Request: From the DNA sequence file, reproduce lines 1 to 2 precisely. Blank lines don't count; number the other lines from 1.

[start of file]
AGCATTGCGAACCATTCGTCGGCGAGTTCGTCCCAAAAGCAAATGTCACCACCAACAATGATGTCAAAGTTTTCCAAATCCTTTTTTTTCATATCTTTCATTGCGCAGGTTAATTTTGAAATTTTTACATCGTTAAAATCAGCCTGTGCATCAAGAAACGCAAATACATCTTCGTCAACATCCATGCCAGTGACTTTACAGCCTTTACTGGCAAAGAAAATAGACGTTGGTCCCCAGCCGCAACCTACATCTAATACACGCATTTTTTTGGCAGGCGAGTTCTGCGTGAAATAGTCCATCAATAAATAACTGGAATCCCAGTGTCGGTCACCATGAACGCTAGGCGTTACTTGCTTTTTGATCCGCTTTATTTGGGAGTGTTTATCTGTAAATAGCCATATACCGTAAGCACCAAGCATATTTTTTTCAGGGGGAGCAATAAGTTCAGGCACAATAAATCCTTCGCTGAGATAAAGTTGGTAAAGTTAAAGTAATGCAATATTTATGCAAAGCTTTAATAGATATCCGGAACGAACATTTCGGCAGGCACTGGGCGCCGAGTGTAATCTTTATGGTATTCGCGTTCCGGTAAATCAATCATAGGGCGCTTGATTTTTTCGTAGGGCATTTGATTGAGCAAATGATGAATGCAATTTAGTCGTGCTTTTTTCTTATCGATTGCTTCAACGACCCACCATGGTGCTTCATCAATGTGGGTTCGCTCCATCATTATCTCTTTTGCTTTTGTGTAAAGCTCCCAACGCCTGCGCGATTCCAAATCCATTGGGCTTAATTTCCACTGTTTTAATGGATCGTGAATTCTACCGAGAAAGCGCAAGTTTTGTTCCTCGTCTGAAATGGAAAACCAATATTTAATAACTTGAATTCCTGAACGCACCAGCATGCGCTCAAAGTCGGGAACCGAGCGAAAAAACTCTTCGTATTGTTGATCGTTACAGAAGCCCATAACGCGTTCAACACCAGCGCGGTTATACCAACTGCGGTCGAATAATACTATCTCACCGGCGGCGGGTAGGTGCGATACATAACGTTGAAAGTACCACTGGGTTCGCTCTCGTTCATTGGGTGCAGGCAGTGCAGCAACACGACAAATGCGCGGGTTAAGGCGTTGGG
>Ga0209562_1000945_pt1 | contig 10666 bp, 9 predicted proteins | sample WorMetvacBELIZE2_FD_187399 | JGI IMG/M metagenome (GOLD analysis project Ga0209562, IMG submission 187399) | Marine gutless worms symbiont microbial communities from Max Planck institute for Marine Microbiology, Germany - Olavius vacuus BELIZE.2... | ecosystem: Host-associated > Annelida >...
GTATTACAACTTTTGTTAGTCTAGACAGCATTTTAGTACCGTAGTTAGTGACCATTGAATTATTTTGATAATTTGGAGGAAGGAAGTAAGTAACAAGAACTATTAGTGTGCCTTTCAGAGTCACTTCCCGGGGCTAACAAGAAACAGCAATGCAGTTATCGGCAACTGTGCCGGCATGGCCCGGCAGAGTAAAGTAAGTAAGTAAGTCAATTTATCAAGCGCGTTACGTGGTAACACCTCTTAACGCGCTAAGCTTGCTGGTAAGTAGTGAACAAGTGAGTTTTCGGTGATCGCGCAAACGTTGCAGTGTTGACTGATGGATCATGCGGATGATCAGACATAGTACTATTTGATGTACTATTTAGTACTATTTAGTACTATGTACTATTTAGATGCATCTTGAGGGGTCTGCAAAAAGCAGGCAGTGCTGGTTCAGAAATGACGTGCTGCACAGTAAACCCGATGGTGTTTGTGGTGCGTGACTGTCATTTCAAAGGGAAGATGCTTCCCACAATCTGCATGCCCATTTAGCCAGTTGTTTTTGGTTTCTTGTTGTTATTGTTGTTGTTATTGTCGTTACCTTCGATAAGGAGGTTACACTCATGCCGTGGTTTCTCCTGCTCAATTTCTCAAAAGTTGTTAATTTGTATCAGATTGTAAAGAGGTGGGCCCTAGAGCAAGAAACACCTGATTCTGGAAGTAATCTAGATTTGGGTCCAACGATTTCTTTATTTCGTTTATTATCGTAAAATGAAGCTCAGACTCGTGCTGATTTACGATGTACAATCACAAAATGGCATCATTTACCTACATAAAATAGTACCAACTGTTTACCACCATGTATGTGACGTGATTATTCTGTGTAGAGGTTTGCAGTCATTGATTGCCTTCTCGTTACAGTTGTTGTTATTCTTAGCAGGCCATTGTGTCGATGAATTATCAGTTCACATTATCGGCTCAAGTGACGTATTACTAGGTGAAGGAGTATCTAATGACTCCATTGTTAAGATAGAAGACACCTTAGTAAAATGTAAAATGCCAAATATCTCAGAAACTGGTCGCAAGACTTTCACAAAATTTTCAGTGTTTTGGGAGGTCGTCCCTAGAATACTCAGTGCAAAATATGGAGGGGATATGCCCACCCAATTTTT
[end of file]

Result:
AGCATTGCGAACCATTCGTCGGCGAGTTCGTCCCAAAAGCAAATGTCACCACCAACAATGATGTCAAAGTTTTCCAAATCCTTTTTTTTCATATCTTTCATTGCGCAGGTTAATTTTGAAATTTTTACATCGTTAAAATCAGCCTGTGCATCAAGAAACGCAAATACATCTTCGTCAACATCCATGCCAGTGACTTTACAGCCTTTACTGGCAAAGAAAATAGACGTTGGTCCCCAGCCGCAACCTACATCTAATACACGCATTTTTTTGGCAGGCGAGTTCTGCGTGAAATAGTCCATCAATAAATAACTGGAATCCCAGTGTCGGTCACCATGAACGCTAGGCGTTACTTGCTTTTTGATCCGCTTTATTTGGGAGTGTTTATCTGTAAATAGCCATATACCGTAAGCACCAAGCATATTTTTTTCAGGGGGAGCAATAAGTTCAGGCACAATAAATCCTTCGCTGAGATAAAGTTGGTAAAGTTAAAGTAATGCAATATTTATGCAAAGCTTTAATAGATATCCGGAACGAACATTTCGGCAGGCACTGGGCGCCGAGTGTAATCTTTATGGTATTCGCGTTCCGGTAAATCAATCATAGGGCGCTTGATTTTTTCGTAGGGCATTTGATTGAGCAAATGATGAATGCAATTTAGTCGTGCTTTTTTCTTATCGATTGCTTCAACGACCCACCATGGTGCTTCATCAATGTGGGTTCGCTCCATCATTATCTCTTTTGCTTTTGTGTAAAGCTCCCAACGCCTGCGCGATTCCAAATCCATTGGGCTTAATTTCCACTGTTTTAATGGATCGTGAATTCTACCGAGAAAGCGCAAGTTTTGTTCCTCGTCTGAAATGGAAAACCAATATTTAATAACTTGAATTCCTGAACGCACCAGCATGCGCTCAAAGTCGGGAACCGAGCGAAAAAACTCTTCGTATTGTTGATCGTTACAGAAGCCCATAACGCGTTCAACACCAGCGCGGTTATACCAACTGCGGTCGAATAATACTATCTCACCGGCGGCGGGTAGGTGCGATACATAACGTTGAAAGTACCACTGGGTTCGCTCTCGTTCATTGGGTGCAGGCAGTGCAGCAACACGACAAATGCGCGGGTTAAGGCGTTGGG
>Ga0209562_1000945_pt1 | contig 10666 bp, 9 predicted proteins | sample WorMetvacBELIZE2_FD_187399 | JGI IMG/M metagenome (GOLD analysis project Ga0209562, IMG submission 187399) | Marine gutless worms symbiont microbial communities from Max Planck institute for Marine Microbiology, Germany - Olavius vacuus BELIZE.2... | ecosystem: Host-associated > Annelida >...